One of the best things about visiting San Francisco was that it was a homecoming of sorts for the hubby.  J is a military brat, and he spent a couple of years living on the Presidio there, 25 years ago.  He felt a strong sense of belonging in SF, so it was a lot of fun to cross things off my bucket list (like eating in Chinatown and walking across the Golden Gate Bridge) while watching him greet and interact with the city like it was a long-lost love.  He showed me his house, his high school, and some of his old haunts.  In turn, I made him visit places he’d never been, like the Queen Wilhelmina Tulip Garden in Golden Gate Park and the Musee Mecanique on Fisherman’s Wharf.  It was a LOT of fun.

One day, M stayed with Grandma at her request (well, more like demand 🙂 ), and J and I spent the day exploring.  After a full day of traipsing across the city and driving down the RIDICULOUS Lombard Street, J decided I needed to see the Haight/Ashbury area, so off we went.  We parked on some side street at about an 80 degree angle (with the wheels TIGHTLY turned to the curb, I might add), and J actually convinced me to stand under the famous intersection sign for a picture.  I even pasted on a dopey grin and made peace signs, if you can believe that about picture-phobic me.  But alas (or maybe not, lol), the picture was not meant to be, for right after I set my Canon T1i to full-auto mode for my darling hubby and assumed the aforementioned position, some dude decided he needed to walk by.  I promptly insisted he go right ahead, and thus began a VERY interesting exchange, made all the more “interesting” (haha) by the locale in which it took place.  This guy couldn’t have been more stereotypical-ex-hippie-who-came-of-age-during-the-dawning-of-the-Age-of-Aquarius if he tried, which made me smile.  He noticed my Texas State University shirt and, instead of passing by, stopped to chat.  Apparently, to him, it was out of place in San Francisco.  J then made the comment that Austin tries really hard to be the Texas version of SF, so it wasn’t so odd, after all.

[I should add, here, that people make a WHOLE LOT of assumptions about the hubby and me when they see us together.  Because he is black (his descriptor of choice, by the way), he is automatically assumed to be a die-hard Democrat-slash-liberal; no self-respecting black man would be anything else.  Because I am white and married to a black man, I, too, am assumed to be very liberal; apparently no proper conservative woman would find herself in such a predicament.  It just wouldn’t be fitting.]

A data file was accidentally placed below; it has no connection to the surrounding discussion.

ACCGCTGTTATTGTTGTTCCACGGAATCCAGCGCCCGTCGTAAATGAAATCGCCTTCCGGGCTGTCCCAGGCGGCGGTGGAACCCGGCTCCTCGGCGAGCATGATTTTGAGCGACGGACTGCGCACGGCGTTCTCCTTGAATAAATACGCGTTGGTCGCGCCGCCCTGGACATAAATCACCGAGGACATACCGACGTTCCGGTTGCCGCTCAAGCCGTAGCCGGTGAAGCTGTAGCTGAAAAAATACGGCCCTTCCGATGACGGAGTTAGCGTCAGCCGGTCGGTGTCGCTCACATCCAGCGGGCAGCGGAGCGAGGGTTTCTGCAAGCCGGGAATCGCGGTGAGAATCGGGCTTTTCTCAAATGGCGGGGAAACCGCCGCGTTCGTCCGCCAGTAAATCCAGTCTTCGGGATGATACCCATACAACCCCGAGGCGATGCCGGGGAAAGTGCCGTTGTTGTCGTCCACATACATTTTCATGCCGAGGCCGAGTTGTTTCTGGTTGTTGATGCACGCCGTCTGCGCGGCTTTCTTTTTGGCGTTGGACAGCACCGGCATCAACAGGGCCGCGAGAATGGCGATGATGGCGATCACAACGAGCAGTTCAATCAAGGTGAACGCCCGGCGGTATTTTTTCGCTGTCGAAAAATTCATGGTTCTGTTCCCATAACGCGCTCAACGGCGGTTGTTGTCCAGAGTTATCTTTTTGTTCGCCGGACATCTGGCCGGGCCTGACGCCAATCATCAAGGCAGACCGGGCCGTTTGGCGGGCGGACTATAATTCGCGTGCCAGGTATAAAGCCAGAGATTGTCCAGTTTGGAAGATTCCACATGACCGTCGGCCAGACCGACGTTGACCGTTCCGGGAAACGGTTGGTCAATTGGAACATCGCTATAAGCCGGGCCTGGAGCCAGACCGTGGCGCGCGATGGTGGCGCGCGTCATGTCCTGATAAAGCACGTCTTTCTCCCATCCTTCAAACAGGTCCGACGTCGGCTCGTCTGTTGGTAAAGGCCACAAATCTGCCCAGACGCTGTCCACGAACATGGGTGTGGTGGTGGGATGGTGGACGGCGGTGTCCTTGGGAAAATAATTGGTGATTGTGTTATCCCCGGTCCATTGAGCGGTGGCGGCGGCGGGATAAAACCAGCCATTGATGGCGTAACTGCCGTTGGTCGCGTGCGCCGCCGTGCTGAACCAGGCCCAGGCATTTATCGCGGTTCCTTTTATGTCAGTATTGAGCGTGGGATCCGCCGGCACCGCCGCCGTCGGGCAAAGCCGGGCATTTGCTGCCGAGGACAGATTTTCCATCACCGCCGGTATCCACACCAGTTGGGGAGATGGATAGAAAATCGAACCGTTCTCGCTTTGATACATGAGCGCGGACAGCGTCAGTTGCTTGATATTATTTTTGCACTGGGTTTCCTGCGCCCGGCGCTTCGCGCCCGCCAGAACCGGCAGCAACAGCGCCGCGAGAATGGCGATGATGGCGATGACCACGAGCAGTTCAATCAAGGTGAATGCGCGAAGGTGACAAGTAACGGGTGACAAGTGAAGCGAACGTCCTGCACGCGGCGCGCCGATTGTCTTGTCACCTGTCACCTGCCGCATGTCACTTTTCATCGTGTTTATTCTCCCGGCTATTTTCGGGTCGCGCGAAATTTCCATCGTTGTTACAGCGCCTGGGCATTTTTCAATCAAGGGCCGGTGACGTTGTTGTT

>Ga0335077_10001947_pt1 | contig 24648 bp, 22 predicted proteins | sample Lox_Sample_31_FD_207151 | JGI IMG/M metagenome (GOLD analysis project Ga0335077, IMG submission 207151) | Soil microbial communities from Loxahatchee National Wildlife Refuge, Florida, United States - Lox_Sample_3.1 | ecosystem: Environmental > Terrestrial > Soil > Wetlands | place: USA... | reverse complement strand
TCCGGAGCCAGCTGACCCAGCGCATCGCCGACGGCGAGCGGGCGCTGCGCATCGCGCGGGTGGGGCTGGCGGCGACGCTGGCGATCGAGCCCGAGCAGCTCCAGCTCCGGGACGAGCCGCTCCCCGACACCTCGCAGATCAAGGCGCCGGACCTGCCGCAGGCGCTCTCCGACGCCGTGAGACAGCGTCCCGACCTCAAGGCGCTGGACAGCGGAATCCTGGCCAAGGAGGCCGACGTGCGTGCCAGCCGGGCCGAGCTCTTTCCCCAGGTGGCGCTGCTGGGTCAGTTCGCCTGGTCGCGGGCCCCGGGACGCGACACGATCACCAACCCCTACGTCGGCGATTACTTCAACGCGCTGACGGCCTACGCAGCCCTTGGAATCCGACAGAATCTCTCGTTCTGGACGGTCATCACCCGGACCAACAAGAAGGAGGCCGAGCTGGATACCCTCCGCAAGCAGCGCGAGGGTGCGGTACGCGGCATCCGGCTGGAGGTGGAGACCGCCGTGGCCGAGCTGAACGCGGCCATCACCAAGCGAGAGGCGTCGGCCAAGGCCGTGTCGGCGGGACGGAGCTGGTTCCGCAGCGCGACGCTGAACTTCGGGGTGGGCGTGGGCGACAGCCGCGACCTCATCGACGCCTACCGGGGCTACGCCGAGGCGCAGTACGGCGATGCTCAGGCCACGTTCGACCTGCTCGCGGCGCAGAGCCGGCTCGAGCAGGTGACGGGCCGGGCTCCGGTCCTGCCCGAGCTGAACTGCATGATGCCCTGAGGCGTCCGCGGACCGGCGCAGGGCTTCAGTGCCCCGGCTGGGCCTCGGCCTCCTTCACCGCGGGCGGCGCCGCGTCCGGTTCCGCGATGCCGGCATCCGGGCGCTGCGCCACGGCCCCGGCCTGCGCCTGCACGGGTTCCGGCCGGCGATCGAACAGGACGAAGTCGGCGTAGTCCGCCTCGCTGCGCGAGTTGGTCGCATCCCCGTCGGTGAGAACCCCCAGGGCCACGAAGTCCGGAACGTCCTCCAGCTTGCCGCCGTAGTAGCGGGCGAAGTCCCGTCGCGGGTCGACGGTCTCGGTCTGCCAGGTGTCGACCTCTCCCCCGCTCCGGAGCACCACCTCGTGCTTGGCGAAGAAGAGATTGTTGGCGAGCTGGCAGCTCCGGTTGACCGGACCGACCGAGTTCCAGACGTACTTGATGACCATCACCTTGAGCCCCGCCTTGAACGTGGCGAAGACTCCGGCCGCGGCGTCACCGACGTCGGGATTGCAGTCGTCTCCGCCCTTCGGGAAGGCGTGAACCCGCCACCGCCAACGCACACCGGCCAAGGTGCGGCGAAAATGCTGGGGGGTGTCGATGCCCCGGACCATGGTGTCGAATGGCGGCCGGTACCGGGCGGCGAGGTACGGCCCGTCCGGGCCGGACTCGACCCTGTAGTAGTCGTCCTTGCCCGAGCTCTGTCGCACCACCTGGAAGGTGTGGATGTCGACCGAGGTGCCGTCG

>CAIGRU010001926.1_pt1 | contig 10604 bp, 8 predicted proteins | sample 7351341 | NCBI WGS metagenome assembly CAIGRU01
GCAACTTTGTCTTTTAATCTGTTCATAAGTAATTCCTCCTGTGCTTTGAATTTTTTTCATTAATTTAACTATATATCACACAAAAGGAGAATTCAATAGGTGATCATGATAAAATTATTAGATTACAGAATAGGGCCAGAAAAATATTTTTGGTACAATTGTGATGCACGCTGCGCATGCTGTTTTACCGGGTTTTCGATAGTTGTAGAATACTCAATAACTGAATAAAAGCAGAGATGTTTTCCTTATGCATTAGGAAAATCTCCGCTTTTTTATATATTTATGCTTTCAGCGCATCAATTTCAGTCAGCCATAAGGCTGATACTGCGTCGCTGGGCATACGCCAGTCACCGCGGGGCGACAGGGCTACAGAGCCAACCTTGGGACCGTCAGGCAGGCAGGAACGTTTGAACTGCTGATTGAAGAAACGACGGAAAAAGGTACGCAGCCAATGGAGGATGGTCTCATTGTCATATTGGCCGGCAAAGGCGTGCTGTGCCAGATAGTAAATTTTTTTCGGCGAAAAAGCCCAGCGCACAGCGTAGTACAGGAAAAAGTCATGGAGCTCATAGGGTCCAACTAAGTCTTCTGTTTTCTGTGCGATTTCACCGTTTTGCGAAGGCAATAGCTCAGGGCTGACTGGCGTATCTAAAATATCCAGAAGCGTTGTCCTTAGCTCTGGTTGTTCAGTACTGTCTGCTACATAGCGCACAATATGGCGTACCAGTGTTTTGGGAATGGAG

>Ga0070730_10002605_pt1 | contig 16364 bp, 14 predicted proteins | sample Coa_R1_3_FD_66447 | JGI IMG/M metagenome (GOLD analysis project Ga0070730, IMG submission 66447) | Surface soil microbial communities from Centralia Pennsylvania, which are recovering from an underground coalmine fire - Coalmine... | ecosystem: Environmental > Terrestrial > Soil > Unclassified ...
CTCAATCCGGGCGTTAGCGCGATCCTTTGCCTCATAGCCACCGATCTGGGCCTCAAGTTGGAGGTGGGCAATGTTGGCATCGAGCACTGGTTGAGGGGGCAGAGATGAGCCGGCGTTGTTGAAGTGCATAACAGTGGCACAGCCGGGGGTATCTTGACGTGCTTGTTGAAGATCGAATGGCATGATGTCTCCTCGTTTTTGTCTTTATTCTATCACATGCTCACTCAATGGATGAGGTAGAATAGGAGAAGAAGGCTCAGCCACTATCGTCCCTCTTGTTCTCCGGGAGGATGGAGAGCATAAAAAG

Sometimes, I have a lot of fun with the assumptions.  This was one of those times.  Our new friend proceeded to speak for five full minutes about his horrible experiences in Houston, TX, about how everyone there is hypnotized by Fox News, how they’re all backwoods conservatives who support corporate greed, and so forth.  But he was sure that not EVERYONE in Texas was like that, especially if we lived in Austin.  At this point, I very sweetly smiled and said, “You’re looking at two conservatives from Houston, and no, we’re not all like that.  And we don’t think corporate – or governmental –  greed is good either.”

I guess if you could actually hear a pin drop on a busy city sidewalk, you would have.  And then a lively discussion ensued.   Dude said emphatically that all he was asking for was fairness for all.   J and I agreed that we would like that too, but  that you can’t legislate morality, so more government intervention is not the antidote to corporate greed (of course, we feel that it’s ultimately a heart issue that only God can change, and we alluded to that without beating the guy over the head with Christianese).  Back and forth we went, way too much to recount here, but the funny thing was that all of us had similar goals and desires.  We did not agree on how to attain them, but we had an extremely civil and thought-provoking conversation…right under the Haight/Ashbury sign.  🙂

One thing Dude said was that if we’re really a so-called Christian nation, we should realize that Jesus would be helping poor people out.  I love it when people who aren’t Christ-followers tell me what Christ would do, but he was partially correct.  I told him that it’s possible to be culturally Christian without actually practicing the faith, and I think that’s what we mostly have in America.  But also, Jesus WOULD help the poor.  He just wouldn’t do it through the government.  He would expect his body – us – to do it.  But since in our culture allowing the Church to perform that function would be seen as a dangerous liaison between church and state, it ain’t gonna happen under the current system.  Dude didn’t say much to that, but I could see the wheels turning.

By the time the conversation wrapped, the sun had almost set, and I stepped back to snap a picture of the intersection signs.  Dude shook our hands and told us the chat had totally made his day.  He walked off, and we crossed the street to get ice cream.  That 30 minutes on the corner was an amazing opportunity for us to speak truth into a stranger’s life, a chance to tear down stereotypes and preconceptions, and proof that people on both ends of the spectrum have a lot more in common than they might initially believe.  I LOVE stuff like that!  And I love God’s sense of humor – I can just see him laughing as he chose the location for this meeting.  I can’t wait to see what he sets up next. 😀